The chairs were part of a generally clinical representation of the world of Vodník (Rusalka’s father) and the water nymphs. When the opera opens, the stage is lined with identical cabinets, broken only by a corridor leading to the rear through which some entries are made. Vodník, played with flirtatious gusto by the wonderful bass James Creswell, is a wheelchair user and sometimes pushed around by white-clad attendants. There’s a shallow pool on the right side of the stage.
To advance her desire for the Prince, the man she’s in love with, Rusalka pays a visit to the witch Ježibaba, hoping for a solution to her problems. Ježibaba, a terrifying and riveting presence as sung by mezzo-soprano Raehann Bryce-Davis, emerges from one of the cabinets and chats with Rusalka. Yes, she can help, but there’s a price: Rusalka’s voice.
Rusalka agrees, and this is where the horror begins in earnest. The witch hauls a laboratory out of a cabinet, and on the lab’s worktop are jars full of body parts, some porcine, some human. She pulls out sharp scissors, and before you know it, Rusalka is laid out on the worktop covered in blood. Ježibaba looms over Rusalka, utterly dominating her and sometimes leading her around by an ear.
Act 2, set in the Prince’s castle before his and Rusalka’s marriage, continues the horror, both physical and psychological. Rusalka can’t speak to him or the other guests, and the Foreign Princess is trying to lure the Prince away from her. Meanwhile, women with the heads of deer are trapped in glass cases, reacting to what they’re seeing. Among the guests at the wedding ball are men with antlers on their heads; the female guests’ outfits are all in animal-print fabric. Wielding a riding crop, the Foreign Princess, dressed in red and almost the only bright spot anywhere, forces the Prince onto the stage and straddles him. Rusalka herself winds up in a glass case before fleeing.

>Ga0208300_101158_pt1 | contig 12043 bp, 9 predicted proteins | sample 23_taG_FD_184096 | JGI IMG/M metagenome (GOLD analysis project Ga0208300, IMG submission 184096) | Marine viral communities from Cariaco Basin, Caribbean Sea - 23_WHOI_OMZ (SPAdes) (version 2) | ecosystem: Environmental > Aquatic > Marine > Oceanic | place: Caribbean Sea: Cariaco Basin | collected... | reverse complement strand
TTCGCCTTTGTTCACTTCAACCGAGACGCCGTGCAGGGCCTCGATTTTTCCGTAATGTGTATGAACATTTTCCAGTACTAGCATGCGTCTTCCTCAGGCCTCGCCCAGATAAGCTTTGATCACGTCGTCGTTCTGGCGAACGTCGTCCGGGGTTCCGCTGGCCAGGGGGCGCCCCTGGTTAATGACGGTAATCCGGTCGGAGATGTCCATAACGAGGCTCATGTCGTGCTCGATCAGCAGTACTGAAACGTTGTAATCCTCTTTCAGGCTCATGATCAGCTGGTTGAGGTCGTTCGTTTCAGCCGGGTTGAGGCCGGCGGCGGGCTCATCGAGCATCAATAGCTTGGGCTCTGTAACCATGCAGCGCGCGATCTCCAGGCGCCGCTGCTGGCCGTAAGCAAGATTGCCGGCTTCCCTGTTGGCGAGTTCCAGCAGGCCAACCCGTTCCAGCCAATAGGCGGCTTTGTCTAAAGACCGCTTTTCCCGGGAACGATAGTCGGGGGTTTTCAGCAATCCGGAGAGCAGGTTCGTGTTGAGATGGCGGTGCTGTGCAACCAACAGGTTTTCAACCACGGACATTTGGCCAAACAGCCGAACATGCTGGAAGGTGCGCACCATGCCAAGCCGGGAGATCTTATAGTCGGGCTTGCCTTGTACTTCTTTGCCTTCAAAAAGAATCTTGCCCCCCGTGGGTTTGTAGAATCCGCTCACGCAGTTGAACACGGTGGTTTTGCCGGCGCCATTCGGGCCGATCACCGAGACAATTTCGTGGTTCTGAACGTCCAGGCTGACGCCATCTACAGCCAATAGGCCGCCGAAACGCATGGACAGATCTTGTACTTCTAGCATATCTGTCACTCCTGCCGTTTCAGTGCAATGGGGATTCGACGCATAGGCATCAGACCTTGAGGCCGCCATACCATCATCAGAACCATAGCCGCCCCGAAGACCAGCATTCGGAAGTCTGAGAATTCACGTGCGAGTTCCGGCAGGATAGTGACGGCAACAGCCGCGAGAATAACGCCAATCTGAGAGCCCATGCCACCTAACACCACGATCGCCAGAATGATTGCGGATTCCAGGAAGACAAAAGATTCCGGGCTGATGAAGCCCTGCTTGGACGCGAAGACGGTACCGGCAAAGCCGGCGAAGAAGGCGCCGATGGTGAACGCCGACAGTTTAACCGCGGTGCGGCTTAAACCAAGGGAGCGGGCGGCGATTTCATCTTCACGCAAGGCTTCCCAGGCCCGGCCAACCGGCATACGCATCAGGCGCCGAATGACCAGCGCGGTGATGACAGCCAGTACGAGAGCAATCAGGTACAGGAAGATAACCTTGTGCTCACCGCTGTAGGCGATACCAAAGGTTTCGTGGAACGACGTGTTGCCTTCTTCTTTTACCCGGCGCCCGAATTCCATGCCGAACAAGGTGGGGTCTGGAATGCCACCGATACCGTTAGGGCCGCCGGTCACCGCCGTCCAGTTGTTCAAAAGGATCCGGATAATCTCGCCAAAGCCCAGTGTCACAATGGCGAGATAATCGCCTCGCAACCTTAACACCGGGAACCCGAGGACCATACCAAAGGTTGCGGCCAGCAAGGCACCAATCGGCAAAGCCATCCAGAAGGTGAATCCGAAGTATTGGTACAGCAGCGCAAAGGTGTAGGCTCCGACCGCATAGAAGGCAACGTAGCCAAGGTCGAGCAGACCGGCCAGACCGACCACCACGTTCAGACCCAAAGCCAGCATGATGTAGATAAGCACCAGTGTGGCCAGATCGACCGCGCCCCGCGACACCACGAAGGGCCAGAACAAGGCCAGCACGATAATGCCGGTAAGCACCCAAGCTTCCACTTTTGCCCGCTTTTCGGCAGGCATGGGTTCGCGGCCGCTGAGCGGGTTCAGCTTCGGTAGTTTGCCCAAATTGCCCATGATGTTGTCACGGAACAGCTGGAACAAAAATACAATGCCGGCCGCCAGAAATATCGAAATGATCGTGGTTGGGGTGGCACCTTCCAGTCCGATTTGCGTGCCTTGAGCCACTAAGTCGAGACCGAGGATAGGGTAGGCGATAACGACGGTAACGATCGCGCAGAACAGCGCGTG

This act also brings the only real humor in the opera, when the Gamekeeper and Kitchen Girl are preparing the wedding feast. Jordan Loyd and Tessa Fackelmann made a hilarious pair a la Raggedy Andy and Raggedy Ann and also sang gorgeously.
The Foreign Princess’s entry from one of the side cabinets, mounted on a statue of a horse, was just about the only thing in this production that came off as tired, perhaps because two SF Opera productions, the new Madama Butterfly and older Luisa Miller, have used the same device. Soprano Mary Elizabeth Williams wore that red dress well and acted up a storm, but vocally she was a disappointment, with a soft-grained middle range and tiny high notes disconnected from the rest of her voice. Like Williams, Robert Watson acted the role of the Prince with heartfelt fervor, by turns confused and amorous, in a pleasant tenor that didn’t have a lot of character.
In Act 3, everything falls apart; the mad Prince follows Rusalka back to the lake and dies in her arms, and the set, too, is in disrepair. The cabinets are coming apart; the glass cases are askew and contain human torsos. Three nymphs, seen at the beginning and end of the opera, flirt with Vodník, whom we now see is perhaps a drug addict.
All in all, it’s a marvel of a production between Pérez’s bravura performance, Pountney’s direction, Yankovskaya’s conducting, and the fabulous scenic designs of Leslie Travers.